Zeus, hear and save!
The searching poisonous hate, that lo vexed and drave,
Was of a goddess: well I know
The bitter ire, the wrathful woe
Of Hera, queen of heaven-
A storm, a storm her breath, whereby we yet are driven! After the
CHORUS has finished its song and dance, DANAUS comes forward.
Children, be wary-wary he with whom
Ye come, your trusty sire and steersman old:
And that same caution hold I here on land,
And bid you hoard my words, inscribing them
On memory's tablets. Lo, I see afar
Dust, voiceless herald of a host, arise;
And hark, within their griding sockets ring
Axles of hurrying wheels! I see approach,
Borne in curved cars, by speeding horses drawn,
A speared and shielded band. The chiefs, perchance.
Of this their land are hitherward intent
To look on us, of whom they yet have heard
By messengers alone. But come who may,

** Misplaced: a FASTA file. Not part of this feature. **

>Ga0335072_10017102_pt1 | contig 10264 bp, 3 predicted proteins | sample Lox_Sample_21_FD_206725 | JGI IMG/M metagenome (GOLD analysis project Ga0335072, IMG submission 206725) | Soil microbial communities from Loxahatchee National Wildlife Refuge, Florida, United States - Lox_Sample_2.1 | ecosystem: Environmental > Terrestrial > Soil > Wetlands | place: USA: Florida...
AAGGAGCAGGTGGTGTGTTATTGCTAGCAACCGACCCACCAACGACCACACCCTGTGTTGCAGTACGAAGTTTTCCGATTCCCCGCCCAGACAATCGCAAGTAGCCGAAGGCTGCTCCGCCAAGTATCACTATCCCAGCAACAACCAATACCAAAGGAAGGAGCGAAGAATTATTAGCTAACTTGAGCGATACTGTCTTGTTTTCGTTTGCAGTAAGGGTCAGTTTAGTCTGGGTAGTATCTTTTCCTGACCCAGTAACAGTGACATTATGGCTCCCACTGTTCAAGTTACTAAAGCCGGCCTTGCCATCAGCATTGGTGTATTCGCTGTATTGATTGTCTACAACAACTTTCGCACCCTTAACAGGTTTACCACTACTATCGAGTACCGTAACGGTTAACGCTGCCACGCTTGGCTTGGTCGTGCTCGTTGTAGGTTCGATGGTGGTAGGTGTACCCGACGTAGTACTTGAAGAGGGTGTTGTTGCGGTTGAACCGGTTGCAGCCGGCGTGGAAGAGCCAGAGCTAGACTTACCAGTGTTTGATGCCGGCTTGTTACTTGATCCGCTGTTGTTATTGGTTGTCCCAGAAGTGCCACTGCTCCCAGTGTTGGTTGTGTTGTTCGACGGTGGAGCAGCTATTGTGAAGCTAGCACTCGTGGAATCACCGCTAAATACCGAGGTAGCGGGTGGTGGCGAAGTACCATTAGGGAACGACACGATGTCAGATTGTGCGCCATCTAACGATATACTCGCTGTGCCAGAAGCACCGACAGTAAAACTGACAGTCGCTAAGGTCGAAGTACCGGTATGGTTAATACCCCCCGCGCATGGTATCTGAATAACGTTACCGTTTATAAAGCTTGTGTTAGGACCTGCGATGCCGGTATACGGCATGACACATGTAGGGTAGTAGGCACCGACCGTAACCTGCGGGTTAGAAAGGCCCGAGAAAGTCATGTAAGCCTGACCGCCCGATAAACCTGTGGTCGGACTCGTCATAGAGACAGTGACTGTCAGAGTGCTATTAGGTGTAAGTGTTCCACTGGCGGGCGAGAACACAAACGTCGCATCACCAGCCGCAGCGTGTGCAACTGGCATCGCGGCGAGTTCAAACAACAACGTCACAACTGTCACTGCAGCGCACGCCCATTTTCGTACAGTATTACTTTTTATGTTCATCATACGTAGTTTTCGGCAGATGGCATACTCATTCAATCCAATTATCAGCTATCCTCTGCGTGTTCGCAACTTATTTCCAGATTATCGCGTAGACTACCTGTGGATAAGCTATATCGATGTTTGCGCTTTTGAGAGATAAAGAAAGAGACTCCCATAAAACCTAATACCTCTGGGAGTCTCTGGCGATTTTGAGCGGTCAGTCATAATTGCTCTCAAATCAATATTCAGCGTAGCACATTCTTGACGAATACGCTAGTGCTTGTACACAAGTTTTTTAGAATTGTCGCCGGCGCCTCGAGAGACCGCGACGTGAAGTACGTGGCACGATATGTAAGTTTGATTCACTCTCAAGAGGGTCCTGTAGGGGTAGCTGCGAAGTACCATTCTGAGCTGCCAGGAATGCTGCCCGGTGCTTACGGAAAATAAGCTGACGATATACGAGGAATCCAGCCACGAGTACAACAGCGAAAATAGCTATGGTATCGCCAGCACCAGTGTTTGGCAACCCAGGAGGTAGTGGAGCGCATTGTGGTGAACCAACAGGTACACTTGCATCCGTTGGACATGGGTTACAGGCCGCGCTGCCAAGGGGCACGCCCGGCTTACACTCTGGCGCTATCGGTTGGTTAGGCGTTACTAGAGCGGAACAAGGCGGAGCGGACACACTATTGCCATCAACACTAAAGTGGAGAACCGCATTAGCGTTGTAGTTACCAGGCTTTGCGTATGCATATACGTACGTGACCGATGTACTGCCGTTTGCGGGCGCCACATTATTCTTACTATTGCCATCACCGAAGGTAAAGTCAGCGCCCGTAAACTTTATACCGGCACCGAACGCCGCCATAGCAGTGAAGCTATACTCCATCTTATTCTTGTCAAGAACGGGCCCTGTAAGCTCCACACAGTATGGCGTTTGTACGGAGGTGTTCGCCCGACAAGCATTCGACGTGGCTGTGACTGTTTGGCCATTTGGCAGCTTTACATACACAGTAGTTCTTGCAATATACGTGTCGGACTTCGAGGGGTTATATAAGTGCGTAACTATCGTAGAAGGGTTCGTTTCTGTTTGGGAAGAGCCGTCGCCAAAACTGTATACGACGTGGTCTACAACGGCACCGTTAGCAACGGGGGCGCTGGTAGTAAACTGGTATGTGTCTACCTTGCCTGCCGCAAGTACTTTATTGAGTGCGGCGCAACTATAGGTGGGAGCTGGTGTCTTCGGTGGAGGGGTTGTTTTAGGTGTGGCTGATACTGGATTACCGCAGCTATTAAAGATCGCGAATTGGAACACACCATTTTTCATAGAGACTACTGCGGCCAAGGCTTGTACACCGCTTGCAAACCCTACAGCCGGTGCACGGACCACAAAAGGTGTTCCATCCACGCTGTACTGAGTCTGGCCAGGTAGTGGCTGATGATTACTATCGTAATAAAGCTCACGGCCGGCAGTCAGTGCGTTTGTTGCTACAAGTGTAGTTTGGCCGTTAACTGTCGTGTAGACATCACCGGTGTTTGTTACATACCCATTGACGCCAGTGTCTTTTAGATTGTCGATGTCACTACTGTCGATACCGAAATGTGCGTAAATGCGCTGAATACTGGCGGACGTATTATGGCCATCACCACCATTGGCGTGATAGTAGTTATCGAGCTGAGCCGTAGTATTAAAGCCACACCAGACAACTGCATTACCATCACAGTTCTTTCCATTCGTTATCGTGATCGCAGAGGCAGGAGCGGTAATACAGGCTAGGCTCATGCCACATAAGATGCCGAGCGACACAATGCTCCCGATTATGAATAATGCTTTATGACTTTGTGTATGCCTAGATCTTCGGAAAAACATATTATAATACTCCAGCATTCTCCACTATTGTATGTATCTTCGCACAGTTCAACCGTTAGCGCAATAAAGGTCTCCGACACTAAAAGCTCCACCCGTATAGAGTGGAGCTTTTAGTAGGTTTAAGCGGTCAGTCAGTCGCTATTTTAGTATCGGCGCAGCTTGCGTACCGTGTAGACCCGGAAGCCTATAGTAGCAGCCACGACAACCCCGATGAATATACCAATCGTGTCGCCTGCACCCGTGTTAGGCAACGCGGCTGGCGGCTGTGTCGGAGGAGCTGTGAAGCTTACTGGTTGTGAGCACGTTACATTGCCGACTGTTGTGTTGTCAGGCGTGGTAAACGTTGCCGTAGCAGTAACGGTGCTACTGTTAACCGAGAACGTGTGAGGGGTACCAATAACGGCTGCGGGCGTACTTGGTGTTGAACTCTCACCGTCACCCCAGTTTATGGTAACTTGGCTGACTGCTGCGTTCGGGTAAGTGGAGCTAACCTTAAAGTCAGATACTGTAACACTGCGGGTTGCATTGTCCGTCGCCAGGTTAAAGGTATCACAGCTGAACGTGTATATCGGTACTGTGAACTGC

And come he peaceful or in ravening wrath
Spurred on his path, 'twere best, in any case,
Damsels, to cling unto this altar-mound
Made sacred to their gods of festival,-
A shrine is stronger than a tower to save,
A shield that none may cleave. Step swift thereto,
And in your left hands hold with reverence
The white-crowned wands of suppliance, the sign
Beloved of Zeus, compassion's lord, and speak
To those that question you, words meek and low
And piteous, as beseems your stranger state,
Clearly avowing of this flight of yours
The bloodless cause; and on your utterance
See to it well that modesty attend;
From downcast eyes, from brows of pure control,
Let chastity look forth; nor, when ye speak,
Be voluble nor eager-they that dwell
Within this land are sternly swift to chide.
And be your words submissive: heed this well;
For weak ye are, outcasts on stranger lands,
And froward talk beseems not strengthless hands.
LEADER OF THE CHORUS
O father, warily to us aware
Thy words are spoken, and thy wisdom's hest
My mind shall hoard, with Zeus our sire to aid.
Even so-with gracious aspect let him aid.
Fain were I now to seat me by thy side-
Now dally not, but put our thought in act.
Zeus, pity our distress, or e'er we die.